Captain Frank Matthews (George Peppard) of the Washington police is distracted from the trial of a suspected rapist by the nagging suspicion his wife Adele (Jean Seberg) is having an affair. Thanks to the efforts of diligent defense attorney Woodrow Wilson King (Richard Kiley) the case collapses against Paul Sanderson (Robert F. Lyons). Yet even King harbours doubts as to whether an unstable creep like Sanderson ought to be back out on the street. After railing against an overly lenient justice system, Matthews argues with Adele then takes a room at a hotel. The next day detectives bring news that turns Matthews' world upside down.
George Peppard's enduring television fame as Colonel 'Hannibal' Smith on The A-Team obscures the fact he was a popular leading man throughout the Sixties in westerns, comedies and thrillers. A solid if unspectacular Peppard vehicle, Pendulum may not look much like a film from 1969 with its clean-cut ensemble of sharp-suited characters. Yet its themes cut right to the heart of America's social dilemma at the dawn of the Richard Nixon era. So much of our view of the Sixties is filtered through the legacy of liberal activism and the counterculture it is easy to forget that this period also marked a resurgence of convervativism. Screenwriter Stanley Niss, who also produced, establishes a theme that exploded in the Seventies with a run of maverick cop and urban vigilante thrillers. Namely that the American legal system at the time was supposedly more concerned with protecting the rights of suspected criminals rather than those of their victims.
It is an argument film audiences would here time and again in the likes of Dirty Harry (1971), Death Wish (1974) and a legion of hard-boiled Italian rip-offs. When King's defense team release multiple rapist Paul Sanderson back on the street, Matthews casually tells a lady lawyer he hopes she won't be his next victim. Sure enough, mere moments after release, Sanderson makes a sweaty pass at the unnerved woman. Both Matthews and the judge presiding over the case proselytize that the pendulum (see what they did there?) has swung too far to the left but the film is no right-wing tract. The plot provides a counterpoint once Matthews finds himself on the other side of the law. Presumed guilty even by his cop colleagues and faced with the full weight of the state against him he turns to Woodrow Wilson King. To his credit, King proves as zealous an advocate for Matthews as he was for Paul Sanderson even though he is not above laying the irony on thick. The film also weaves a layer of ambiguity around Matthews and his crumbling, doomed yet still passionate marriage. Peppard plays him as rather cold and robotic to the point where he seems a plausible suspect.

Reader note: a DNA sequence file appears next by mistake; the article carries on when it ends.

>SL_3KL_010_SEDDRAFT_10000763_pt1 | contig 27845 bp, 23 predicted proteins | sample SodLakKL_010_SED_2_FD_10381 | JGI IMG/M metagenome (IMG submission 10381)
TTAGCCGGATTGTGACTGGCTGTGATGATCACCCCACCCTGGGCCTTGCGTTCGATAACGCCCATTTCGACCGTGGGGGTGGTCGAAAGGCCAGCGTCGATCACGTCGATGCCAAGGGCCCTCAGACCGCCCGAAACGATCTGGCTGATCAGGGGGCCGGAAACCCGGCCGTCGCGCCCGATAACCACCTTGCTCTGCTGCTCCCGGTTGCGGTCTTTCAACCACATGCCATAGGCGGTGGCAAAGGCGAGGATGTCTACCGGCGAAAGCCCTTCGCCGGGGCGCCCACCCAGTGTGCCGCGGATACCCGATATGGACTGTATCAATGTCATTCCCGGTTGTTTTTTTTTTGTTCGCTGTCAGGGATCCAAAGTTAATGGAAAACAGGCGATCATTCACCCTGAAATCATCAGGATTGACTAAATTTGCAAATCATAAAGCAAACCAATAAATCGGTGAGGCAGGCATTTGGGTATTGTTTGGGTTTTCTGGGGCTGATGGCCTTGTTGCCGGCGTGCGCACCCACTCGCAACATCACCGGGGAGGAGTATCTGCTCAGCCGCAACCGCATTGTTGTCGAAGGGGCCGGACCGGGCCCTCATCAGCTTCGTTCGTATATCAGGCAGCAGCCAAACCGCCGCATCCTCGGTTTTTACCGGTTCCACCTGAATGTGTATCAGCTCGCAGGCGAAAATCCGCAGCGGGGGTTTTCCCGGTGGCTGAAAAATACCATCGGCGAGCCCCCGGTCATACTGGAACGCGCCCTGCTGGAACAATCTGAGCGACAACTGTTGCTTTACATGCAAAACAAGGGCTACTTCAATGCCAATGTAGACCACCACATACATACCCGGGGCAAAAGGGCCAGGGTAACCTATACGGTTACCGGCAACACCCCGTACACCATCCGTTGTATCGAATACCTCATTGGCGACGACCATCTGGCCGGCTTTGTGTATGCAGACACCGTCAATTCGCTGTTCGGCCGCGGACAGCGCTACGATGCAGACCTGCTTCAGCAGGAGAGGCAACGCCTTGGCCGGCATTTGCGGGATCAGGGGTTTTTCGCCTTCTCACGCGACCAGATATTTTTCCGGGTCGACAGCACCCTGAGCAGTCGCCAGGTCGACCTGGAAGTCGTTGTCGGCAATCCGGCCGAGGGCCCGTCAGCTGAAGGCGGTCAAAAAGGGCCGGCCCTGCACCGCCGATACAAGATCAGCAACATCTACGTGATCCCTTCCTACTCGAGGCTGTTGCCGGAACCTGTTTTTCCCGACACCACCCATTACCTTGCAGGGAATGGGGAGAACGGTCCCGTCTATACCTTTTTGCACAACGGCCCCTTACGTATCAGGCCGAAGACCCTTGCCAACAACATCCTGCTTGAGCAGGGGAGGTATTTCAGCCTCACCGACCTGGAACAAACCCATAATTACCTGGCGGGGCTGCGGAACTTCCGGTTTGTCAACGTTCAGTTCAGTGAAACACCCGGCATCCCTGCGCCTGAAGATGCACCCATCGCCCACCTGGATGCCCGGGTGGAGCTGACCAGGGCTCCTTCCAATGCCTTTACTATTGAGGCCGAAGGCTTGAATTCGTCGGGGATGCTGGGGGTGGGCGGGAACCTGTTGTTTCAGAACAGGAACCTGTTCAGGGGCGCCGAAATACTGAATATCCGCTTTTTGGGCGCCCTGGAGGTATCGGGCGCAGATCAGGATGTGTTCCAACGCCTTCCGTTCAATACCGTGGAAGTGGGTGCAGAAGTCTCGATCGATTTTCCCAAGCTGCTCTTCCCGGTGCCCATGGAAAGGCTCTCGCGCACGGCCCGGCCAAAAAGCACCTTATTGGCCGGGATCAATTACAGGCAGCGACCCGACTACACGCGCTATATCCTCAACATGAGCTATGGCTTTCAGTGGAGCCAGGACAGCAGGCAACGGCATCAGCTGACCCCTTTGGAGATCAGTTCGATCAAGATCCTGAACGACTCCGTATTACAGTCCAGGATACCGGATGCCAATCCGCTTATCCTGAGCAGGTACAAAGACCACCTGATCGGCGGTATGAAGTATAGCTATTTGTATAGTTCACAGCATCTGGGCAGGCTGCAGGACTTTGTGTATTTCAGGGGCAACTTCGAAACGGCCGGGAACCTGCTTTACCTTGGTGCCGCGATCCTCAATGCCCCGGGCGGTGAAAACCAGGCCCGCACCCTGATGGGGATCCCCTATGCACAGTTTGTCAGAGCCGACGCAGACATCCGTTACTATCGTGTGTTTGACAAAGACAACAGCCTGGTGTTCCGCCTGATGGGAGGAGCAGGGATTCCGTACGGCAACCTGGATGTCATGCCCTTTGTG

George Schaefer, a television veteran whose other notable film was Steve McQueen's Henrik Ibsen adaptation An Enemy of the People (1978), maintains a methodical pace letting the plot unfold one sober, analytical beat at a time. It is solidly televisual. Not far removed from an episode of Peppard's later detective show Banacek. However, the slow burn ensures the odd shock moment packs a punch. Perhaps inevitably the mystery veers towards the most obvious resolution possible yet to its credit not at the expense of its core themes. Subtlety might not be Pendulum's strong point but it offers an intelligent, balanced treatment of complex ethical dilemmas, giving a fair airing to progressive and reactionary points of view.